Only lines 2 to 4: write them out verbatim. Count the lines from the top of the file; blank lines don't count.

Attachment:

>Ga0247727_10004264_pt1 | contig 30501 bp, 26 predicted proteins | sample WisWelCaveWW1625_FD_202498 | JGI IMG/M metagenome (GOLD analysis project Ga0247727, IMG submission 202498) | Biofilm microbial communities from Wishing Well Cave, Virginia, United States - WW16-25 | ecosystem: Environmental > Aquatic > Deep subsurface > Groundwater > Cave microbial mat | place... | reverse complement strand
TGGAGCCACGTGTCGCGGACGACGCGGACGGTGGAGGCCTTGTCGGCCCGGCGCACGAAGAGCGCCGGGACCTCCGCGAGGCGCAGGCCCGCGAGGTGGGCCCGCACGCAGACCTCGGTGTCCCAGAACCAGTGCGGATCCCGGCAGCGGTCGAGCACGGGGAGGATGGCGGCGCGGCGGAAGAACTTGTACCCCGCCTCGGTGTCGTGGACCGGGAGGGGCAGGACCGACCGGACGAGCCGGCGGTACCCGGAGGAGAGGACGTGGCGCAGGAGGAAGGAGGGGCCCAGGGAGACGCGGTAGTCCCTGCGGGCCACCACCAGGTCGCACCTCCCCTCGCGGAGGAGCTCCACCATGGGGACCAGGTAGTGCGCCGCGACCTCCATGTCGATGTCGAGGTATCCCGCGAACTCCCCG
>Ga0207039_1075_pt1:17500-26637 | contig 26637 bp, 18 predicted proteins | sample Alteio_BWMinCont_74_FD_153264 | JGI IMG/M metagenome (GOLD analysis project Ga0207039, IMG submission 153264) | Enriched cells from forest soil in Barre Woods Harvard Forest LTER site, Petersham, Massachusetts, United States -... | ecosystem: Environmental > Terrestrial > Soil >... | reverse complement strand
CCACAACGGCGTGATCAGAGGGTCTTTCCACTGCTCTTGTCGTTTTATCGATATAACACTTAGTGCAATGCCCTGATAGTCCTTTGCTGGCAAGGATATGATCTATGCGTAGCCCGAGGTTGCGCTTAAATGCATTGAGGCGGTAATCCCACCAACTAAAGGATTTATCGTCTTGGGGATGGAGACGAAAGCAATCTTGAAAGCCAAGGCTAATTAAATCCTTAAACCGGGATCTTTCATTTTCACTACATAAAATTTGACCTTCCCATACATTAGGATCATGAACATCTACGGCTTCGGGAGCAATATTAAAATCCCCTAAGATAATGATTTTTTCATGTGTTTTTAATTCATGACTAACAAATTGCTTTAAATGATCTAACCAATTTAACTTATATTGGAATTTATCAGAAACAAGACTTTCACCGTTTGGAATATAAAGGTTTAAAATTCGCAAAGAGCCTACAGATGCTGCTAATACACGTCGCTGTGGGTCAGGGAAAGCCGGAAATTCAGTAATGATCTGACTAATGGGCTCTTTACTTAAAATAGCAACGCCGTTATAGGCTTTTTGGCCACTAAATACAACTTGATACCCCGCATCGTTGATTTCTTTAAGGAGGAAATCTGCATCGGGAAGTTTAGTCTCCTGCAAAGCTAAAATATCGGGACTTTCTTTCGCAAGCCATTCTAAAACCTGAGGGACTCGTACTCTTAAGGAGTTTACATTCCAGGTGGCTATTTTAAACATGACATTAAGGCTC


TGGAGCCACGTGTCGCGGACGACGCGGACGGTGGAGGCCTTGTCGGCCCGGCGCACGAAGAGCGCCGGGACCTCCGCGAGGCGCAGGCCCGCGAGGTGGGCCCGCACGCAGACCTCGGTGTCCCAGAACCAGTGCGGATCCCGGCAGCGGTCGAGCACGGGGAGGATGGCGGCGCGGCGGAAGAACTTGTACCCCGCCTCGGTGTCGTGGACCGGGAGGGGCAGGACCGACCGGACGAGCCGGCGGTACCCGGAGGAGAGGACGTGGCGCAGGAGGAAGGAGGGGCCCAGGGAGACGCGGTAGTCCCTGCGGGCCACCACCAGGTCGCACCTCCCCTCGCGGAGGAGCTCCACCATGGGGACCAGGTAGTGCGCCGCGACCTCCATGTCGATGTCGAGGTATCCCGCGAACTCCCCG
>Ga0207039_1075_pt1:17500-26637 | contig 26637 bp, 18 predicted proteins | sample Alteio_BWMinCont_74_FD_153264 | JGI IMG/M metagenome (GOLD analysis project Ga0207039, IMG submission 153264) | Enriched cells from forest soil in Barre Woods Harvard Forest LTER site, Petersham, Massachusetts, United States -... | ecosystem: Environmental > Terrestrial > Soil >... | reverse complement strand
CCACAACGGCGTGATCAGAGGGTCTTTCCACTGCTCTTGTCGTTTTATCGATATAACACTTAGTGCAATGCCCTGATAGTCCTTTGCTGGCAAGGATATGATCTATGCGTAGCCCGAGGTTGCGCTTAAATGCATTGAGGCGGTAATCCCACCAACTAAAGGATTTATCGTCTTGGGGATGGAGACGAAAGCAATCTTGAAAGCCAAGGCTAATTAAATCCTTAAACCGGGATCTTTCATTTTCACTACATAAAATTTGACCTTCCCATACATTAGGATCATGAACATCTACGGCTTCGGGAGCAATATTAAAATCCCCTAAGATAATGATTTTTTCATGTGTTTTTAATTCATGACTAACAAATTGCTTTAAATGATCTAACCAATTTAACTTATATTGGAATTTATCAGAAACAAGACTTTCACCGTTTGGAATATAAAGGTTTAAAATTCGCAAAGAGCCTACAGATGCTGCTAATACACGTCGCTGTGGGTCAGGGAAAGCCGGAAATTCAGTAATGATCTGACTAATGGGCTCTTTACTTAAAATAGCAACGCCGTTATAGGCTTTTTGGCCACTAAATACAACTTGATACCCCGCATCGTTGATTTCTTTAAGGAGGAAATCTGCATCGGGAAGTTTAGTCTCCTGCAAAGCTAAAATATCGGGACTTTCTTTCGCAAGCCATTCTAAAACCTGAGGGACTCGTACTCTTAAGGAGTTTACATTCCAGGTGGCTATTTTAAACATGACATTAAGGCTC